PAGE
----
How do you envision The Player’s House growing in the future?
The whole idea is to cultivate it as a New York gem, but grow it in other cities like London or Dubai. So if you’re an artist and a member of the Player’s House and traveling internationally, you can perform and collaborate in a lot of different cities with other up and coming artists.
Let’s talk about the music scene in New York.
There’s this article that was published in The Village Voice that summarizes how I feel about the music scene in NYC. It said that every decade throughout Manhattan’s music and nightlife history there had been a lull. It always goes up and down, like a roller coaster. It’s been this way ever since the 20’s and 30’s.
For the past five years the Manhattan scene has been down. We hit a low point, but we’re starting to come out of it. There’s a major difference this decade — the rise is coming from Brooklyn. For the first time ever, a borough is surpassing Manhattan in the music scene.
Why do you think the Brooklyn music scene is so much better right now?
Brooklyn has an underground music movement, and it’s all happening in random warehouses. Nightlife is also symbiotic with music.
Where are some places in Manhattan that you recommend going to for live music?
Pianos, and The Bitter End. The Bitter End has been around for so long, it’s right near NYU. This place was the place; Paul McCartney and Madonna have performed there. Bowery Bar has cool stuff. I also like Mercury Lounge, Bowery Electric, and The Metropolitan Room which is a little bit jazzy.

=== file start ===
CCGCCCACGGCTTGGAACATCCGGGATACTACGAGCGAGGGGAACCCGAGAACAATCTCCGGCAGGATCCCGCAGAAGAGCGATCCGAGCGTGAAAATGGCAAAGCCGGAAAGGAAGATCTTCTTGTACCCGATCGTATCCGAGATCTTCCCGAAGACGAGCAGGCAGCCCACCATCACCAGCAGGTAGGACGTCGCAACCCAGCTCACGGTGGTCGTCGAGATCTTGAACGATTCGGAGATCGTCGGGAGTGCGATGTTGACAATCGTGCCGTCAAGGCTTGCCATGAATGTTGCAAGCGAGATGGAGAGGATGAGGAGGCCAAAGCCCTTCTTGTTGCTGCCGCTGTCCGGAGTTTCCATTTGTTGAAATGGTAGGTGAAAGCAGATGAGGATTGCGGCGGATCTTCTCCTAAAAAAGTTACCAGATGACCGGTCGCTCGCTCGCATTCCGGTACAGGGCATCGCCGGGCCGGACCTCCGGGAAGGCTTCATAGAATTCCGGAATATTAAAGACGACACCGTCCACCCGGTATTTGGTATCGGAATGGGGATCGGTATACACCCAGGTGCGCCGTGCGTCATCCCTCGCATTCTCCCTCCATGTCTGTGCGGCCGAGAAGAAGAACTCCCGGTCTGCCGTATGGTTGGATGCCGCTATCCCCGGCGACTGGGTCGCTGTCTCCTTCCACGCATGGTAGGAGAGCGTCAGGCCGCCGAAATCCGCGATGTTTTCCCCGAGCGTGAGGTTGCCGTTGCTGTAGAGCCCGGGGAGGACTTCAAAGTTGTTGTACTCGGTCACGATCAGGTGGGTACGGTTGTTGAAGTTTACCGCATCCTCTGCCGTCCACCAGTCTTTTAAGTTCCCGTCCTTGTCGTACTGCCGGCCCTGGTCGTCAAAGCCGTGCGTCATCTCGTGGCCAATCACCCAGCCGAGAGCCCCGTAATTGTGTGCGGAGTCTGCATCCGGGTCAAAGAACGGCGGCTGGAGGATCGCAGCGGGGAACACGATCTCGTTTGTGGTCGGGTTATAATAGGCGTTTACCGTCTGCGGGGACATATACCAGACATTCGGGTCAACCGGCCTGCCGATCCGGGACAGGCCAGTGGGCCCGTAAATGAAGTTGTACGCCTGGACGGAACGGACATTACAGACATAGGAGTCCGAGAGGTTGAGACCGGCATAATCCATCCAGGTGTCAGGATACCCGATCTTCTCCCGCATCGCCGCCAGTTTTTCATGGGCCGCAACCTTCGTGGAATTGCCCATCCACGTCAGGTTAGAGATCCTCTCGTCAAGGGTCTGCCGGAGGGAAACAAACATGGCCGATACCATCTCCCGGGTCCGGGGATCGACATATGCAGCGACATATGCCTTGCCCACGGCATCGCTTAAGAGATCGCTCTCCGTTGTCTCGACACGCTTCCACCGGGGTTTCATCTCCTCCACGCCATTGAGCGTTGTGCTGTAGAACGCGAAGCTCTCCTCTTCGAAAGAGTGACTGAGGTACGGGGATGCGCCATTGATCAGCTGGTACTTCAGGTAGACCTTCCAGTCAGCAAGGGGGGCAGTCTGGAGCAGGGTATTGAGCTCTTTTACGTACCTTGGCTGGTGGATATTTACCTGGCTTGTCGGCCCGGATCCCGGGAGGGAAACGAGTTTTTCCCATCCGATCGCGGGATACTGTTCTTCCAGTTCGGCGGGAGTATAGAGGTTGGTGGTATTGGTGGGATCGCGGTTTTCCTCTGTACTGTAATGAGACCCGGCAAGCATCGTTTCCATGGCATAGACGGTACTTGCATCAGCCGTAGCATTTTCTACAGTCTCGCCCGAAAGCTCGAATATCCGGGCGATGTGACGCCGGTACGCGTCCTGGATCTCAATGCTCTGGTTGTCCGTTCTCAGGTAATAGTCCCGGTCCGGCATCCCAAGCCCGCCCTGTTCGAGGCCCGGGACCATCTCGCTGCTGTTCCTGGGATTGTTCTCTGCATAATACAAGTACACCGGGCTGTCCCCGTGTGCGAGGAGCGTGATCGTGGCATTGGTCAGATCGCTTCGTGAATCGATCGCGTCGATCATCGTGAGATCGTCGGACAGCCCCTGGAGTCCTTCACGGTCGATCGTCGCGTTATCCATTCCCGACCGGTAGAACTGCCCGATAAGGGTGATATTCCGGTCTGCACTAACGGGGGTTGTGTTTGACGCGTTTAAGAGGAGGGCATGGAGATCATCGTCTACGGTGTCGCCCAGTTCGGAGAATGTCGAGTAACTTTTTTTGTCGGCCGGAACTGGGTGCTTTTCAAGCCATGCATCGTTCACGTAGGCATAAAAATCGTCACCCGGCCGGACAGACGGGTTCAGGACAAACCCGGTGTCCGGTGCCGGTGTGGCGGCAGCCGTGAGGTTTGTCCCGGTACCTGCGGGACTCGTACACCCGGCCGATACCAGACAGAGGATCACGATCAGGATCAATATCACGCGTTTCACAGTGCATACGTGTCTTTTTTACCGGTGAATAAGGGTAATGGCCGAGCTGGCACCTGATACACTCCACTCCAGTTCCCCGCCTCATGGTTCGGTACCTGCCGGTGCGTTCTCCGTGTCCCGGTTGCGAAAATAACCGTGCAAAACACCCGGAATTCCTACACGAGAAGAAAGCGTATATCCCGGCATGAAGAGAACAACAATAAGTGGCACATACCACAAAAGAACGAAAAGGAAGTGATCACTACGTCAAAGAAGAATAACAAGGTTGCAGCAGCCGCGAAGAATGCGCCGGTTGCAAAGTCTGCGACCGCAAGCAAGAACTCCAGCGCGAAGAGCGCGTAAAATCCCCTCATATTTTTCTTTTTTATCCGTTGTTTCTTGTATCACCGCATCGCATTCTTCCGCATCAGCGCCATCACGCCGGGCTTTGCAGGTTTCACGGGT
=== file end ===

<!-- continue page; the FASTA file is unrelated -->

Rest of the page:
Roseland Ballroom was great and historic but it got knocked down to become a condo. That’s an accurate symbol of what’s happening in the New York City scene today. You’re losing authenticity to mainstream clubs and condo developments. It’s all apart of gentrification.
In your opinion, in what decade did New York City see its best music scene?
In the 60’s and 70’s the scene all over the world was so different. You could go to the Troubadour in London, or the Troubadour in LA or the Viper Room and see artists like Mick Jagger spontaneously perform. It was so raw and authentic.
What do you think is causing a decline in the music scene?
Unfortunately, with the current music scene, online music and issues with piracy music is not the same. We have been conditioned to listen to mainstream pop which I call the fast food of music. It’s the McDonald’s of music and it’s easily accessible. It’s always there, and all of America listen to it all the time .There’s a catchy little tune to it, but there’s no substance. It’s very easy to go to, and we’re all brainwashed.
What are some artists that you’re currently listening to?
Keisza is great. Vocally, her voice is really different and her music brings back the 80s and 90s. I love a lot of old school. Prince is a god, Rolling Stones, Mick Jagger is an idol.
For someone who wants to discover great live music where would you recommend finding it?
If you’re reading about it, it usually means it’s not good anymore. When I hear a lot of buzz around it through word of mouth, then I decide to go see it for myself.